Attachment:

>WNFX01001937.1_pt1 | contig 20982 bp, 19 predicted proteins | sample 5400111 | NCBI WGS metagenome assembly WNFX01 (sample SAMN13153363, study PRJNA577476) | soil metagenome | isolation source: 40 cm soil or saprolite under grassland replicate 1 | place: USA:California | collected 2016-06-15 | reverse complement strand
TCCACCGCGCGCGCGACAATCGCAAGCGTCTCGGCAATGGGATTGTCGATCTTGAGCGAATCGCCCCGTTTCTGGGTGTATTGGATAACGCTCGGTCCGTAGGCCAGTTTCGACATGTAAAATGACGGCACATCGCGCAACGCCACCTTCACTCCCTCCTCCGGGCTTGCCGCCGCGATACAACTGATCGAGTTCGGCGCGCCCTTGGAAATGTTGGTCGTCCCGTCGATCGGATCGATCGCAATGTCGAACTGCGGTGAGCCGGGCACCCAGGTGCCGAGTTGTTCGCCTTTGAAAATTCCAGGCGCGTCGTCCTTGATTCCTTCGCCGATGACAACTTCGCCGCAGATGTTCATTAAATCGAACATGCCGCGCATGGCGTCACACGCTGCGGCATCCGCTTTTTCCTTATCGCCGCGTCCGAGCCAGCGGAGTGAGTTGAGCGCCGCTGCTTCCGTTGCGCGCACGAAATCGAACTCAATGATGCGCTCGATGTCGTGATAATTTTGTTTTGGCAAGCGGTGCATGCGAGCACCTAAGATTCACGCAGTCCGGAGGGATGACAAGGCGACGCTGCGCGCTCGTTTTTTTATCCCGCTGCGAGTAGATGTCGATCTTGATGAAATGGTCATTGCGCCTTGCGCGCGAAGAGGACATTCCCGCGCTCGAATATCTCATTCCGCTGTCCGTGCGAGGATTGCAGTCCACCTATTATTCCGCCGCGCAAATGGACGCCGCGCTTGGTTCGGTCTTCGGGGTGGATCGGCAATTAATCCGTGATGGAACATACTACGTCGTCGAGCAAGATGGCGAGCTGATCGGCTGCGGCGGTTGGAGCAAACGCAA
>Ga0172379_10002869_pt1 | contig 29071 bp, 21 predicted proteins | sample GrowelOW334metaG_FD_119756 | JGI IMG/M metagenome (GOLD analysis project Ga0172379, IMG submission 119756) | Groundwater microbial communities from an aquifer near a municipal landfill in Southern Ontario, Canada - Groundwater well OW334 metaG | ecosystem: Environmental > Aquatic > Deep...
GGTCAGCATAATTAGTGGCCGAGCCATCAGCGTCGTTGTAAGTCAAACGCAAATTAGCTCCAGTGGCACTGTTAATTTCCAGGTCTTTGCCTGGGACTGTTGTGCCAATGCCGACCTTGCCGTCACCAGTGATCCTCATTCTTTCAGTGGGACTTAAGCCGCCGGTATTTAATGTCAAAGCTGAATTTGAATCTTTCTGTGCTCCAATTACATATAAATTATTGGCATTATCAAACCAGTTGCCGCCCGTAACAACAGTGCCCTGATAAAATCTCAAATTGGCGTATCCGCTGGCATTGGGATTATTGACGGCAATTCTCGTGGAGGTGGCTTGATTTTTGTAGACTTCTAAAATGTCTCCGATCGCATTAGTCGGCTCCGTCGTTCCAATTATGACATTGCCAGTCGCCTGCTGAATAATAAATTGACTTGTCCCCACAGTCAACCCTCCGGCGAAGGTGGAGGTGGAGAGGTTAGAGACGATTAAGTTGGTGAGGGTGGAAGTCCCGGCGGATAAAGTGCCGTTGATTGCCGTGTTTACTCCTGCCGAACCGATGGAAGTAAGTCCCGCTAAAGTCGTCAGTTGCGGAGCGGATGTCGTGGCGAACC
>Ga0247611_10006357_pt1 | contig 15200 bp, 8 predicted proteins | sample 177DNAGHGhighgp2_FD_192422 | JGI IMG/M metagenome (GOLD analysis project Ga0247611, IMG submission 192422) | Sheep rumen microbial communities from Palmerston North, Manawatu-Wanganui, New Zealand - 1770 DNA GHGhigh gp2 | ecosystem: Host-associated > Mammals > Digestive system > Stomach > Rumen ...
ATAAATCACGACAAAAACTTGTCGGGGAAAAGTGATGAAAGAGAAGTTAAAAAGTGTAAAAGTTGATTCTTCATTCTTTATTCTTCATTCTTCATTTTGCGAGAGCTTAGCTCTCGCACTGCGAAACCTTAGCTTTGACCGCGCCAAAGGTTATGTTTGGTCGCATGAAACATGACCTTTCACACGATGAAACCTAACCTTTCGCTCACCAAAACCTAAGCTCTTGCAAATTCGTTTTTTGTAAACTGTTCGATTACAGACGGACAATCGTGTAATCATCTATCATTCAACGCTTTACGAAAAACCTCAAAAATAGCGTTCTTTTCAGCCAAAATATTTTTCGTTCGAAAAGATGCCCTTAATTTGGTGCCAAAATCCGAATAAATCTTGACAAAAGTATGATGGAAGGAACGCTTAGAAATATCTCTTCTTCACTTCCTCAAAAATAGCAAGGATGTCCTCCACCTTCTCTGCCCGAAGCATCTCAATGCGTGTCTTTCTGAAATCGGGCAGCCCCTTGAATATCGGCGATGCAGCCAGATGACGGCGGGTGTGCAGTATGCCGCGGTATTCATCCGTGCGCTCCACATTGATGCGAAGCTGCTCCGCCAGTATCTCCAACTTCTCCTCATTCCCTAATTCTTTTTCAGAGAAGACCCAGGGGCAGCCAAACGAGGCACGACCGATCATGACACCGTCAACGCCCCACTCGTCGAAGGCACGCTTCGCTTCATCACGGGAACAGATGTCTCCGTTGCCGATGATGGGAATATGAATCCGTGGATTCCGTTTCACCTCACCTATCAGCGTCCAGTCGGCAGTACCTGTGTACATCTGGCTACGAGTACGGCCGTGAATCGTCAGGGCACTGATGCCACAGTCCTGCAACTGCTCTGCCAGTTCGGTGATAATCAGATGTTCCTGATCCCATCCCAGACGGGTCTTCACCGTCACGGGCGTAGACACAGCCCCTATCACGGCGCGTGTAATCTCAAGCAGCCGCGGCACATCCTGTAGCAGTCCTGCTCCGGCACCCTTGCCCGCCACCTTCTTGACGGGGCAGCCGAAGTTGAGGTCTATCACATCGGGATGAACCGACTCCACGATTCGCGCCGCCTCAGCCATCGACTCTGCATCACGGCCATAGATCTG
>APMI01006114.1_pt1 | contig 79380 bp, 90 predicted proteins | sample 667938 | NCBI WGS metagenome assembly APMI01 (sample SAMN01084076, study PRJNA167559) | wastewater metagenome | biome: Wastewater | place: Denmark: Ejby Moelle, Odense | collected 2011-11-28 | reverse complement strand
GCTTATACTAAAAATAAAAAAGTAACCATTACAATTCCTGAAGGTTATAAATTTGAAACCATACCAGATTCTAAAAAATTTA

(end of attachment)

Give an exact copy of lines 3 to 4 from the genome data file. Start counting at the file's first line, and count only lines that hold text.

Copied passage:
>Ga0172379_10002869_pt1 | contig 29071 bp, 21 predicted proteins | sample GrowelOW334metaG_FD_119756 | JGI IMG/M metagenome (GOLD analysis project Ga0172379, IMG submission 119756) | Groundwater microbial communities from an aquifer near a municipal landfill in Southern Ontario, Canada - Groundwater well OW334 metaG | ecosystem: Environmental > Aquatic > Deep...
GGTCAGCATAATTAGTGGCCGAGCCATCAGCGTCGTTGTAAGTCAAACGCAAATTAGCTCCAGTGGCACTGTTAATTTCCAGGTCTTTGCCTGGGACTGTTGTGCCAATGCCGACCTTGCCGTCACCAGTGATCCTCATTCTTTCAGTGGGACTTAAGCCGCCGGTATTTAATGTCAAAGCTGAATTTGAATCTTTCTGTGCTCCAATTACATATAAATTATTGGCATTATCAAACCAGTTGCCGCCCGTAACAACAGTGCCCTGATAAAATCTCAAATTGGCGTATCCGCTGGCATTGGGATTATTGACGGCAATTCTCGTGGAGGTGGCTTGATTTTTGTAGACTTCTAAAATGTCTCCGATCGCATTAGTCGGCTCCGTCGTTCCAATTATGACATTGCCAGTCGCCTGCTGAATAATAAATTGACTTGTCCCCACAGTCAACCCTCCGGCGAAGGTGGAGGTGGAGAGGTTAGAGACGATTAAGTTGGTGAGGGTGGAAGTCCCGGCGGATAAAGTGCCGTTGATTGCCGTGTTTACTCCTGCCGAACCGATGGAAGTAAGTCCCGCTAAAGTCGTCAGTTGCGGAGCGGATGTCGTGGCGAACC